Wednesday, November 17, 2010

Push-Ups, A Runner's Best Friend

One of the biggest reasons, runners begin to slow down as they get older really has nothing to do with age. Instead, it has more to do with a weak upper-body and core. For this post, I want to focus on the upper-body.         
Dr. Kenneth Cooper of the Cooper Institute once said, "We do not stop exercising because we grow old - we grow old because we stop exercising." I think this quote really speaks to why many older runners begin to slow in their 50s and 60s.

Older runners are definitely exercising their legs and their legs aren't the problem. That's why so many are perplexed as to why they're slowing down or fatiguing sooner. In many cases, the "slowdown" has more to do with decreased upper-body strength rather than age. As we get older, our everyday activities require less upper-body muscle. Work has us more sedentary. We're too busy for the softball or bowling league. The kids are grown and we're no longer playing with them in the back yard. We're paying the kid down the street to do the yard work. We gave up that gym membership long ago. As a result, the lack of upper-body and core strength, causes the upper-body to fatigue sooner than it used to. When the upper-body fatigues, you lose good running form. And when that happens, leg fatigue is soon to follow.

So, instead of just accepting that you're getting older, do something about it! Okay, so now your thinking, "I don't have time or the money for a gym membership or to invest in in-home gym equipment." No, problem. You don't need any. Push-ups are one of the best upper-body exercises a runner can do to increase upper-body strength and improve running form.

Push-ups are often thought of as just a chest exercise. Well, push-ups do target the Pec Major muscles, but they also strengthen the Anterior Deltoids (front of the shoulder), Triceps, Biceps, Lats, and Abs. And the great thing is all you need is your body and the floor!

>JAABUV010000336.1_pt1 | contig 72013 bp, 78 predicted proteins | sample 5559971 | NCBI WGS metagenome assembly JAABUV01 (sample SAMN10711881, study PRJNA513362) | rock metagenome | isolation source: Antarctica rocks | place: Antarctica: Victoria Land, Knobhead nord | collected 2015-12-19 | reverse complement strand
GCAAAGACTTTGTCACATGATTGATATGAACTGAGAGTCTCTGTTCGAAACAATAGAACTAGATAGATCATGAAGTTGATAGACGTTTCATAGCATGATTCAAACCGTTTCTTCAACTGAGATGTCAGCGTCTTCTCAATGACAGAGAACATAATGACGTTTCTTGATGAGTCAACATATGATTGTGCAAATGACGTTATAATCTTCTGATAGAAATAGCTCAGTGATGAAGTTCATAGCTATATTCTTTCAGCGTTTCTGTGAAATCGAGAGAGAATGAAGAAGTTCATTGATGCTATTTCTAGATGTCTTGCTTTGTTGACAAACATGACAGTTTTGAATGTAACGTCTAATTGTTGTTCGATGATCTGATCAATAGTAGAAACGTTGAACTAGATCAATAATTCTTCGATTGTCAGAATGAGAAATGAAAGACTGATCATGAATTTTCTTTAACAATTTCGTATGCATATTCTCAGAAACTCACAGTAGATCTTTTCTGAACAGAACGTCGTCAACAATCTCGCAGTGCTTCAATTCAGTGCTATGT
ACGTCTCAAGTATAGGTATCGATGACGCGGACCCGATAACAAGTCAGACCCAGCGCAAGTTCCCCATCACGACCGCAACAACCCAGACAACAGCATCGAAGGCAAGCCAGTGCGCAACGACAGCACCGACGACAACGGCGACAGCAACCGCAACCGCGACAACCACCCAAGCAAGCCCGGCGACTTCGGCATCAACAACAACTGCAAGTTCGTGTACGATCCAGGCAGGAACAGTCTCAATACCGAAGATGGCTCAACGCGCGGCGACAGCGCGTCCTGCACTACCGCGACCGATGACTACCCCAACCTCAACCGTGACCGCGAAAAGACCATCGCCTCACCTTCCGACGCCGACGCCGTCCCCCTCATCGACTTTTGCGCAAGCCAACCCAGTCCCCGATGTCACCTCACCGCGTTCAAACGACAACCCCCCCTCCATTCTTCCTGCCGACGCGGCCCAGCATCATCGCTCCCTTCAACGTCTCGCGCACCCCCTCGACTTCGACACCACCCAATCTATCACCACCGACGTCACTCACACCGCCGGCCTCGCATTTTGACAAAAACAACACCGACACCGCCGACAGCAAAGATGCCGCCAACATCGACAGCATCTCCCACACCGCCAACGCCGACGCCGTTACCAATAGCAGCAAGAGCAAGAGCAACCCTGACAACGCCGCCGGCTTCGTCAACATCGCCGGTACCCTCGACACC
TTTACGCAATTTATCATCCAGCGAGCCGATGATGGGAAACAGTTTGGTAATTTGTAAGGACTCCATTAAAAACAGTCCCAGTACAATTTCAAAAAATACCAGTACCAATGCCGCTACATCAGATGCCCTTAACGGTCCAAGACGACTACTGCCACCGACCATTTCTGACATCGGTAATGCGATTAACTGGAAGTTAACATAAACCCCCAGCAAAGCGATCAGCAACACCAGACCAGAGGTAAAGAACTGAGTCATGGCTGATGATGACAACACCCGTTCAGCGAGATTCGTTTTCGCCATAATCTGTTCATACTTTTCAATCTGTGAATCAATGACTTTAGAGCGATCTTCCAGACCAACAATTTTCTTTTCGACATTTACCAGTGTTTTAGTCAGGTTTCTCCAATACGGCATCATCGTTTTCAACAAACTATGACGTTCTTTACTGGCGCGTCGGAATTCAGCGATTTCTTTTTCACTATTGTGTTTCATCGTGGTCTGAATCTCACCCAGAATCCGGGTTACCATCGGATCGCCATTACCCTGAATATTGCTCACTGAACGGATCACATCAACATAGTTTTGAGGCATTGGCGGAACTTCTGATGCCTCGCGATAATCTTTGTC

The movement of a push-up is as simple as 1, 2, 3.
  1. Lay face down on the floor. With arms bent, place your hands palm-side down on the floor a little wider than shoulder-width apart. Your hands should be positioned in line with your shoulders.
  2. Think of your entire body from head to toe as one unit. While exhaling, push away from the floor until you've fully extend your arms. From head to toe, your body should be a straight diagonal line. (No bent knees or arched mid-section.)
  3. Inhale as you slowly lower your body, bending your elbows until your chest touching or almost touching the floor. That's one repetition.
That's it! 1, 2, 3! Push ups are one of the simplest exercises, but don't let the simplicity of the movement fool you. They're darn tough, especially if you're new to doing them. Take it slow. If needed, you can do a modified version where you rest on your knees instead of your toes. If you do the modified version, however, you still need to make sure that from your head to your knees is a solid unit (no arched backside). Take it slow. If 10 is max, that's awesome! Stop at 10, take a  break, and then do ten more. Over a week try to work yourself up to doing 3 sets of ten. Once you've mastered that. Shoot for 3 sets of 12. Master that, then go for 3 sets of 15. Working up to 3 sets of 20-25 three times a week is awesome.